NASA nears the end of its splashdown tests for Mars craft
NASA on Thursday conducted the second to last splashdown test for its Orion spacecraft as the agency prepares to eventually send humans to Mars.
Scientists at NASA's Langley facility used a pendulum and explosives to vault a test capsule into a pool of water at about 25 mph. The 11-foot craft disappeared behind a bowl-shaped splash before bouncing buoyantly against safety netting.
The last time a NASA spacecraft parachuted into the ocean with astronauts on board was in the 1970s during the Apollo missions. The rules of physics haven't changed, but the technology has grown dramatically, NASA officials said.
The capsule's heat shield is no longer steel but carbon fiber and titanium, making it stronger and lighter. Instead of a couch-like seat to hold all of the astronauts, each will have his and her own custom-made chair to better protect the spine.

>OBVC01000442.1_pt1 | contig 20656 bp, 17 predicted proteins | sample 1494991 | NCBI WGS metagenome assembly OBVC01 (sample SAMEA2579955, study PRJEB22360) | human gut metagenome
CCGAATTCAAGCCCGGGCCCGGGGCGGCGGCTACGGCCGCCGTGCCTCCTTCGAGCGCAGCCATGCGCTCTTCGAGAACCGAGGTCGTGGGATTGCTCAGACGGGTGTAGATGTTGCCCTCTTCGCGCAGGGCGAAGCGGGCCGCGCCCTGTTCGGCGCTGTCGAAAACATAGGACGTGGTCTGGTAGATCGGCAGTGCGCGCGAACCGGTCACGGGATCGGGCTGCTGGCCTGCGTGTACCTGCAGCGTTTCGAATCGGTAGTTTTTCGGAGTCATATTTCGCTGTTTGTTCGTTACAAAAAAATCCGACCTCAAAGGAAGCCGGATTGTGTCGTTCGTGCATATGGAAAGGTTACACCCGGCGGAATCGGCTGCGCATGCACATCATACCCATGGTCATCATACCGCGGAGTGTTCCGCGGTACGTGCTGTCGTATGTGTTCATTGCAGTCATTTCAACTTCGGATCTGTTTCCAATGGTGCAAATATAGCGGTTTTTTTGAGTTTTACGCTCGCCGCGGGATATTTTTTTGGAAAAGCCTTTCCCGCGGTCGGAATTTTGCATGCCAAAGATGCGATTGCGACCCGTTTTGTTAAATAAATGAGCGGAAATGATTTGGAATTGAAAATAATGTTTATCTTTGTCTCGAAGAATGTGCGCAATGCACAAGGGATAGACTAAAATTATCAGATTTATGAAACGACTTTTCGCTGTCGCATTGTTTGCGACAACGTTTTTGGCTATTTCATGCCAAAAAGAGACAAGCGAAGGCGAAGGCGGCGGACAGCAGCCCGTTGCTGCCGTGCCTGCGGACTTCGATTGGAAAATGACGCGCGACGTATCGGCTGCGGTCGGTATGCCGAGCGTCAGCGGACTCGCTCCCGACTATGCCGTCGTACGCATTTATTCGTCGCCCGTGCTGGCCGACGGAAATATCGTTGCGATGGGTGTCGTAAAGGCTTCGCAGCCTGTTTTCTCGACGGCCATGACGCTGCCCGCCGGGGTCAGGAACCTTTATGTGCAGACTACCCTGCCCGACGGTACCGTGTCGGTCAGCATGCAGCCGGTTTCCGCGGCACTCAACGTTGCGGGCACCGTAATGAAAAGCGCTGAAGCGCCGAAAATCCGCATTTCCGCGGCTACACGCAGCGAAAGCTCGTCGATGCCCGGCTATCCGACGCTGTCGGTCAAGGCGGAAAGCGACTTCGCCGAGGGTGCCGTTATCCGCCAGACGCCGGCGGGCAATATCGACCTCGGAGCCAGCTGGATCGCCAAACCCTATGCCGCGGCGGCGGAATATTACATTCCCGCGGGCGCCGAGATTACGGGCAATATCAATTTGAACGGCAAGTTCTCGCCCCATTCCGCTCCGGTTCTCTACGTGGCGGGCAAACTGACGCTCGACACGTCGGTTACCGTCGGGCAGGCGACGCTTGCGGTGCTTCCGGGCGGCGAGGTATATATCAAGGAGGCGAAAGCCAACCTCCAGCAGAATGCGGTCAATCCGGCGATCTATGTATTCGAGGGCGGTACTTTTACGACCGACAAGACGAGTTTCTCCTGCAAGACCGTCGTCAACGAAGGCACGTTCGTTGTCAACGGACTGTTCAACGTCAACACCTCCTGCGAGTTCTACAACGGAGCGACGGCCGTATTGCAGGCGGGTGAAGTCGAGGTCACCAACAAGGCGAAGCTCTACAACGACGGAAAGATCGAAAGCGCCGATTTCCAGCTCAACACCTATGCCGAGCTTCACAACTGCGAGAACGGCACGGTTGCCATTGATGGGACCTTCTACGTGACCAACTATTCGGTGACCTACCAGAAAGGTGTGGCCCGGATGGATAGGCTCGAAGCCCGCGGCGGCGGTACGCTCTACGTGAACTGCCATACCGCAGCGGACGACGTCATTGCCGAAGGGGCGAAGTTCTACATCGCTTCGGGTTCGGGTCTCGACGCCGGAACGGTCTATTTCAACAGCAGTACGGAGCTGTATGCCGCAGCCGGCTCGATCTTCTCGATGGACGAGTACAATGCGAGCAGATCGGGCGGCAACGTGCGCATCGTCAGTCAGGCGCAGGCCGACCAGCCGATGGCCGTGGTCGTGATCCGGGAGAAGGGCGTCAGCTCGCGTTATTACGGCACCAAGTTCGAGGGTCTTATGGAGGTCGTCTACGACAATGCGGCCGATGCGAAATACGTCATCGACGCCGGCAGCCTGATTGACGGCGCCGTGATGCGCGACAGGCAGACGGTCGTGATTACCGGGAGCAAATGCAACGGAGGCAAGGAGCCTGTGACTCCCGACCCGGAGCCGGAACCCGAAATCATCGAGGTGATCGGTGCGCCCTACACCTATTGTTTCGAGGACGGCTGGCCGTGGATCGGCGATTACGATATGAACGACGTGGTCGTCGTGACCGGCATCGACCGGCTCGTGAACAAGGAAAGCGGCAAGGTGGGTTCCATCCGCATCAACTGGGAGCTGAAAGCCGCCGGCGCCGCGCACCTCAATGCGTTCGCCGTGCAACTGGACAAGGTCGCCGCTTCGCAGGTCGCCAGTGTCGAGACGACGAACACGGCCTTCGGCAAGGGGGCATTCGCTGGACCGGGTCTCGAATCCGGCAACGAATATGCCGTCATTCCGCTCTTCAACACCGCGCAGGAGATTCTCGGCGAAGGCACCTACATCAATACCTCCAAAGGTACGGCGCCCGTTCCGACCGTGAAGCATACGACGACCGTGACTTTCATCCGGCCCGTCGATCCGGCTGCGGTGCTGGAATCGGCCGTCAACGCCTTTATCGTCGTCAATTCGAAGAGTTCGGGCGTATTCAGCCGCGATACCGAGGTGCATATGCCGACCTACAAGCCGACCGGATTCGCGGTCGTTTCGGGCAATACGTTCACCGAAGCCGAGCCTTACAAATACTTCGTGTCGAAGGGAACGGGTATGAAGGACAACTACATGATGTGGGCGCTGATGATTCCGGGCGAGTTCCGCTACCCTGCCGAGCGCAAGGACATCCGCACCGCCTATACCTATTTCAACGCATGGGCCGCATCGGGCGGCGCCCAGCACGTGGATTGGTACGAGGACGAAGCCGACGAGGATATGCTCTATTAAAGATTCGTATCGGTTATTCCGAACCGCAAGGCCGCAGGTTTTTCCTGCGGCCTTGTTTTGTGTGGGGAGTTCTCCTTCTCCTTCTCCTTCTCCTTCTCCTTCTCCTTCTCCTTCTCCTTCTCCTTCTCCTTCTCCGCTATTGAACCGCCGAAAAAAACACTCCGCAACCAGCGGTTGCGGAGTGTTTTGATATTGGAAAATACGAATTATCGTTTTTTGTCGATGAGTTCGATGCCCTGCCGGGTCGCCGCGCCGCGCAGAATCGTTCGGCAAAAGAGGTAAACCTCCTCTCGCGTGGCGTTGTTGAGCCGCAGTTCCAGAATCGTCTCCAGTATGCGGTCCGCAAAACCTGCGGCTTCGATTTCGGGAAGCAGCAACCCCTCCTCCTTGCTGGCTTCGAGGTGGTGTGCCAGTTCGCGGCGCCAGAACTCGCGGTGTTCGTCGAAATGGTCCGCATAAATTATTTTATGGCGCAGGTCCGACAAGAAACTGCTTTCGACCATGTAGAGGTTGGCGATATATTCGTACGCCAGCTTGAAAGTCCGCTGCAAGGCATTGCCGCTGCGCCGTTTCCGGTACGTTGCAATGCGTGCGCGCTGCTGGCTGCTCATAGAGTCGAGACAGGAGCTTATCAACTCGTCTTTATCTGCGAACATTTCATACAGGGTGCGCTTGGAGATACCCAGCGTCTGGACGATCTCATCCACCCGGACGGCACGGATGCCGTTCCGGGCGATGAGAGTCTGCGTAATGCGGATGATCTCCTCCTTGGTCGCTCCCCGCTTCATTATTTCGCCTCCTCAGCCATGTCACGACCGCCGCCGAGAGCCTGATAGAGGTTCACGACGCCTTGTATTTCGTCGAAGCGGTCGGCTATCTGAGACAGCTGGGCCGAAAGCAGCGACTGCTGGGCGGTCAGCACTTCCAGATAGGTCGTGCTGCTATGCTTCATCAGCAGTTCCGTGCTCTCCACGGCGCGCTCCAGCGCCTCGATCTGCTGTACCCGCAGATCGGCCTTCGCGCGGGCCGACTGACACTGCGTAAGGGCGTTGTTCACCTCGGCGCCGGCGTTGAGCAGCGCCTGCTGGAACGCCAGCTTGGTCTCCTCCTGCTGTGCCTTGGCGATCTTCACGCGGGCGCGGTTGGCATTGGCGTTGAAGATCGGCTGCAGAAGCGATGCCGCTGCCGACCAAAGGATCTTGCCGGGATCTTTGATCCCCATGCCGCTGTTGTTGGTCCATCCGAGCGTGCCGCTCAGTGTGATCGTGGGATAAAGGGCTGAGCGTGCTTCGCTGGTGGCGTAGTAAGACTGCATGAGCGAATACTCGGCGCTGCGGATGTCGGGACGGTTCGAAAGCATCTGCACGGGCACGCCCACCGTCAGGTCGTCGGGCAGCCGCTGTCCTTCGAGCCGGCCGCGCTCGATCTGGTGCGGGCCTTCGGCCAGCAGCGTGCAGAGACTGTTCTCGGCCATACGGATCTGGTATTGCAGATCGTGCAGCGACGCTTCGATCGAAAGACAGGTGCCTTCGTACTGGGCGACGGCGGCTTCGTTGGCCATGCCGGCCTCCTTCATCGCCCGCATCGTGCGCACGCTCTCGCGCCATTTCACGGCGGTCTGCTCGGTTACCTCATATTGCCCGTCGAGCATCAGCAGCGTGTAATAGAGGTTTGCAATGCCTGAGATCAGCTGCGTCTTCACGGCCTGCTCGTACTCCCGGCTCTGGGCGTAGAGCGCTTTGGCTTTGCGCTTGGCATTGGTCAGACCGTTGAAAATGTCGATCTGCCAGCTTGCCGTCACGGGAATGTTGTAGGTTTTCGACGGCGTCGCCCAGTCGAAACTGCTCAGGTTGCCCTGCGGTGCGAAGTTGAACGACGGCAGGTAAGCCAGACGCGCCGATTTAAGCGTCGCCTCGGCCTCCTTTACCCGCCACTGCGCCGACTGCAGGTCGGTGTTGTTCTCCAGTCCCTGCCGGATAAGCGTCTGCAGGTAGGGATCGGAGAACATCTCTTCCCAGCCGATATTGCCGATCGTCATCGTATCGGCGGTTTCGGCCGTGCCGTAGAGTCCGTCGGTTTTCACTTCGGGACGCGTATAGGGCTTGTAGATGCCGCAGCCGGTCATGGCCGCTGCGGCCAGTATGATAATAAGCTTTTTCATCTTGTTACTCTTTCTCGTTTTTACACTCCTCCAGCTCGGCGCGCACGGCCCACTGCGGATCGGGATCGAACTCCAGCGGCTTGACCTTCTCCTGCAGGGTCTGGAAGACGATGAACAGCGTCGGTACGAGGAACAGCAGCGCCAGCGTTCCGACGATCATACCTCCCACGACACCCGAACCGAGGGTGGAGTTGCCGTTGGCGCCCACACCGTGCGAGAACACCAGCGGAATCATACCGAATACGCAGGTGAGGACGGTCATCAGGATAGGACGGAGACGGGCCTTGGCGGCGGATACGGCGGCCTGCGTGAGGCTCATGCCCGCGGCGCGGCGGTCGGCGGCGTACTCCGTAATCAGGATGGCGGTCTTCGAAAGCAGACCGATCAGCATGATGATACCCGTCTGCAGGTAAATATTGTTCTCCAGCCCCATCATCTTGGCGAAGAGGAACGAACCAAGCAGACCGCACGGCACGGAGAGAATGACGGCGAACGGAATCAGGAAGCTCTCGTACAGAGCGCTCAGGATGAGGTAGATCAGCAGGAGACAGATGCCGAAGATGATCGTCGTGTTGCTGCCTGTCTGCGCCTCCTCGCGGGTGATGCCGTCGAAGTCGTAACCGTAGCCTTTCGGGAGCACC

Computer simulations have shrunk the number of actual splashdown tests from 100 to 10.
"A capsule hitting the water hasn't changed," said Mark Baldwin, an analyst with Lockheed Martin, the prime contractor behind Orion. "But what we know about it has."
During Thursday's test, more than 500 instruments gauged aspects of the impact, including the level of strain on heatshield and the aluminum cabin. Crash test dummies were also inside to measure safety designs. The speed of the craft simulated the failure of one of its three parachutes.
Splashdowns are back because they require fewer instruments than touching down on land, and more space can be dedicated to supplies and other equipment, said Ronny Baccus, Orion's structure system manager.
Orion is meant to expand human exploration in space, principally Mars. It will blast off atop a megarocket still under development by NASA called SLS for Space Launch System.
Orion sailed through its first unmanned test flight in 2014, splashing down in the Pacific Ocean. Another unmanned launch is scheduled for 2018. The agency hopes Orion will carry astronauts into space by 2023.
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